0 News
0 Page
Add information from throughout the site by clicking the "Add" link.
Click "View Custom Report" to view your customized report. Email, print or create a PDF.
0 News
0 Page

Ohio manufacturing spotlighted in State of the Union address

Andrew Cass | The News-Herald

Ohio manufacturing was briefly put into the spotlight during President’s Trump’s State of the Union addressJan. 30.

Specifically, he mentioned Dayton-based Staub Manufacturing when talking about the recently passed tax reform. Co-owner Steve Staub also serves as a director on the Ohio Manufacturing Association Board.

“Manufacturers in Ohio are excited and optimistic and we’re glad to the see the president giving Ohio manufacturers the best seat in the House,” Ohio Manufacturer’s Association President Eric Burkland said in a statement.

On the other side of the state, in Lake County, manufacturing remains an important industry, but as Lake County Ohio Port and Economic Development Authority Director Mark Rantala noted, it’s “not about finding a job for everyone, it’s about finding someone for every job.”

When he presentedhis 2016 state of the industrial market, Rantala said the county could be between 4,000 and 8,000 workers short of filling the jobs that exist today based upon the number of baby boomers retiring and millennials entering the workforce.

The port authority, along with other entities like the Alliance for Working Together, have been pushing efforts to get students interested in manufacturing.

Rantala said they’ve been fortunate in Lake County that people recognized the need and began making those efforts seven or eight years ago. The Alliance for Working Together, he said, has been on the “cutting edge” of the need.

Battling robots programs RoboBots and Junior Bots are one way the organization is working to get kids to think about manufacturing.

“Increasing the number of people interested in manufacturing at an earlier age is certainly important,” Rantala said.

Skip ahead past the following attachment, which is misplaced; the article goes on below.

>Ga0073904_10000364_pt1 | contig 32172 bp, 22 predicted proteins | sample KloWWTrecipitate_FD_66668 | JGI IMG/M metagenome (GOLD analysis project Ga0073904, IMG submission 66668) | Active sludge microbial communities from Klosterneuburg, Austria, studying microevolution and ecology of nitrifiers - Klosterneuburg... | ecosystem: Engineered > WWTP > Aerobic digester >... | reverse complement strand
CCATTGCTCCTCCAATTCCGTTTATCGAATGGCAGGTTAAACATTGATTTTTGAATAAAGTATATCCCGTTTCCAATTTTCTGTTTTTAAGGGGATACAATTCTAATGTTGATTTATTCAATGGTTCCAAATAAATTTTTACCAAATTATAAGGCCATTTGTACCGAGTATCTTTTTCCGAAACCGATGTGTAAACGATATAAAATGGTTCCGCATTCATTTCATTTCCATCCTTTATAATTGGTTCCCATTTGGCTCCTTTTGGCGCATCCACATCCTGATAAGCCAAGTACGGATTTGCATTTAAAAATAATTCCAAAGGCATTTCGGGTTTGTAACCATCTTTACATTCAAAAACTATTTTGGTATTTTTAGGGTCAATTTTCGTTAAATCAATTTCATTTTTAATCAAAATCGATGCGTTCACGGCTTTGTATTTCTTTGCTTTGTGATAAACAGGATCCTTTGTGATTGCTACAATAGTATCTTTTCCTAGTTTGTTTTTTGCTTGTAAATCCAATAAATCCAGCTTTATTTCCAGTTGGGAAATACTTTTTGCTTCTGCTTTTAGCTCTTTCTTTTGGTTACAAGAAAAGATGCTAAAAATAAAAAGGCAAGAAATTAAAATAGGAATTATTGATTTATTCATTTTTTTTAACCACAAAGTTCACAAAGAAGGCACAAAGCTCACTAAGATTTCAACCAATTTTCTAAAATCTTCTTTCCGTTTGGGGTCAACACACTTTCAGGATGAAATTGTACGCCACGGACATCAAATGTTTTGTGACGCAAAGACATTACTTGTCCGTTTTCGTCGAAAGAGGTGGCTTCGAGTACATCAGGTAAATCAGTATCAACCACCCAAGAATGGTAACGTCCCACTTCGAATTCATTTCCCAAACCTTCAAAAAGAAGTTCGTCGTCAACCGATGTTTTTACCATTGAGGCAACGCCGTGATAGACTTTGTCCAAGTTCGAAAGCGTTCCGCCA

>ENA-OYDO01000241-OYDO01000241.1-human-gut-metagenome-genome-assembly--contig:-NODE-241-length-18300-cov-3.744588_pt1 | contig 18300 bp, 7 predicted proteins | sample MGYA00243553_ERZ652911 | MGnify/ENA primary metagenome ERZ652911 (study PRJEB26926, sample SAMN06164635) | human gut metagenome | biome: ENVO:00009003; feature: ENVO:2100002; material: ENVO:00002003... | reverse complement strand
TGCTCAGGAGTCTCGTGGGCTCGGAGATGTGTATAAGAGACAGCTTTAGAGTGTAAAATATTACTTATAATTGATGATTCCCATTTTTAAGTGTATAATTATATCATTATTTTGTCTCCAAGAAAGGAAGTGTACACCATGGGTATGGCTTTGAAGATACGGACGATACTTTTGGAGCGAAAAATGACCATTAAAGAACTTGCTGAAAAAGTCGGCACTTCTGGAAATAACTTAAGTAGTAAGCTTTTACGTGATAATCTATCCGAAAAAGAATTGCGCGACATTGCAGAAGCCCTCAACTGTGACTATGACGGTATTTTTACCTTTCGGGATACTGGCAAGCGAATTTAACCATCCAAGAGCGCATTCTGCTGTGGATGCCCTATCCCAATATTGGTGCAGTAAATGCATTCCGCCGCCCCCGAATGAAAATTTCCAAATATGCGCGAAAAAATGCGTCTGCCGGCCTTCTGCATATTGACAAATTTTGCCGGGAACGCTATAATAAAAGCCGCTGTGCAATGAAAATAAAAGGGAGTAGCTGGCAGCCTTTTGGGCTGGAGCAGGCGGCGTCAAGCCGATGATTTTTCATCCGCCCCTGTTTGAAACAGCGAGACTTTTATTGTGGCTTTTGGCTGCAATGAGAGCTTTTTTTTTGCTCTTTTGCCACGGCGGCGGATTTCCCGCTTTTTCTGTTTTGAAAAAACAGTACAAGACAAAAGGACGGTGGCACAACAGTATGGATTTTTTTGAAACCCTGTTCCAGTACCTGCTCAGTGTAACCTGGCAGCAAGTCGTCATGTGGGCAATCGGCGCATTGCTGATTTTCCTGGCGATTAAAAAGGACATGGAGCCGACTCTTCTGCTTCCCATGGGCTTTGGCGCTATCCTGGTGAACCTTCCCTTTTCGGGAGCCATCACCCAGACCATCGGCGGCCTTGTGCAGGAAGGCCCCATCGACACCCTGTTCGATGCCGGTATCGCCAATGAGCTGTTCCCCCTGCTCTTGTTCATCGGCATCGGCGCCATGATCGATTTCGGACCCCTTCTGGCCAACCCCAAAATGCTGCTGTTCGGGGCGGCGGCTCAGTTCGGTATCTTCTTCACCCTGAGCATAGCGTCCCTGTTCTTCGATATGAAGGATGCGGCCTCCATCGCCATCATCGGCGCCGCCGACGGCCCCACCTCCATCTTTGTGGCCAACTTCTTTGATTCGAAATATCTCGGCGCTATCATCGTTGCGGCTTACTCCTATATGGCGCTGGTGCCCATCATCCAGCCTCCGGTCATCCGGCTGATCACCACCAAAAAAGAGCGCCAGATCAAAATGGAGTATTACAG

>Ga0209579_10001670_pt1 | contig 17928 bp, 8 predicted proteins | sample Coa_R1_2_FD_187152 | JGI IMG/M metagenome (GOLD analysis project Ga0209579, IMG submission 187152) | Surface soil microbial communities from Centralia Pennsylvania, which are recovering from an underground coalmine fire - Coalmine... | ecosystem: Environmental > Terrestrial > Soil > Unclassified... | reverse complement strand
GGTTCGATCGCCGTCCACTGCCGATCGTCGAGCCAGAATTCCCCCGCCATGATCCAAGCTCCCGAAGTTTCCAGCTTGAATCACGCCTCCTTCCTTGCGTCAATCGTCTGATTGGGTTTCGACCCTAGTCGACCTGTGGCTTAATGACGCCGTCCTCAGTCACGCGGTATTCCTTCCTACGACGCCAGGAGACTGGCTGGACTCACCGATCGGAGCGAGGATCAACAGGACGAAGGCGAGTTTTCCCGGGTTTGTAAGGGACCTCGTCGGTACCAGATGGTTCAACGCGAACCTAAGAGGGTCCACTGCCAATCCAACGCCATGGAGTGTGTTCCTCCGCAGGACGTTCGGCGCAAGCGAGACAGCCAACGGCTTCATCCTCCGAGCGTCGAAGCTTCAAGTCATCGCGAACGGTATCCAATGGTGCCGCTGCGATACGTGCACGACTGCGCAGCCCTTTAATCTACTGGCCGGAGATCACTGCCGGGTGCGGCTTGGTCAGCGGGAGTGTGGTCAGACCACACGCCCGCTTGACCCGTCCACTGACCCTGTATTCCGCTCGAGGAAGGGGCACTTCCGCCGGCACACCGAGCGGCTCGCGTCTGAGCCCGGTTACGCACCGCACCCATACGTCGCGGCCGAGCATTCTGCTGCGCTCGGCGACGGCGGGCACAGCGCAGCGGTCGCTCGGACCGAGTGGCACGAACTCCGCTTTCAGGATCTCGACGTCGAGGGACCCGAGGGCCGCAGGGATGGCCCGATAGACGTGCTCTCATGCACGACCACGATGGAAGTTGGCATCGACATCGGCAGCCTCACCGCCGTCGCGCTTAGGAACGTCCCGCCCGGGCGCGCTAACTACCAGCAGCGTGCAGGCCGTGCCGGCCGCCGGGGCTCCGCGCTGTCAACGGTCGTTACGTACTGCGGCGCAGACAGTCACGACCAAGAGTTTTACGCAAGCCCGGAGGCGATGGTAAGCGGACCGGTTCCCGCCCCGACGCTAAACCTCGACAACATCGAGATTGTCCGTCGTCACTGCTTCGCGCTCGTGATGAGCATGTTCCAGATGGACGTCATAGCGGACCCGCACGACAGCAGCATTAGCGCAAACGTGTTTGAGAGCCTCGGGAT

Roger Sustar has been involved in manufacturing for more than 50 years. He is the CEO of Mentor-based Fredon Industries and founded the Alliance for Working Together. He said he’s hopeful the president’s remarks about manufacturing in his speech “turns the valve on more” for the industry.

Sustar said work to get more students interested in manufacturing has been slow, but he said they’re making progress.

In a recent development, Sustar pointed to NEXTWORK, a Lake and Geauga County manufacturing K-12 partnership. It’s a “career and workforce development program created to address the workforce needs and serve as a catalyst to economic prosperity in both counties.”

The goal is to create a standard process to build awareness of manufacturing careers, opportunities for students to experience all aspects of the manufacturing industry and a collaborative environment in which the leaders of the manufacturing community work with the leaders in K-12 education to establish programming that best meets the needs of both organizations, Wickliffe Schools Director of Strategic Innovation Julie Ramos previously told The News-Herald.

Alliance for Working Together Executive Director Alice Cable said over the past few years, she’s seen more interest in STEM (science, technology, engineering, and math). She added schools have increased efforts to get students interested in those fields.

Rantala said more parents are recognizing college is not for everyone and students can graduate from a place like Auburn Career Center and start working without college debt.

In his address, Trump said “as tax cuts create new jobs, let’s invest in workforce development and let’s invest in job training, which we need so badly.”

Rantala had two things in mind he would like to see that investment go toward.

One is funding for more apprenticeships to get people into the workforce at higher levels.

He said he’d also like to see increased funding for career centers like Auburn. Those funds could be used for adult education programs to help people transition into manufacturing careers. They also could be used to pay for new equipment to train on.

Cable said she would like to see Congress reauthorize the Carl D. Perkins Career and Technical Education Act, which provides federal support to career education program. At the state level, Cable said she is hoping Lakeland gets capital funding to help revamp the engineering building at Lakeland Community College.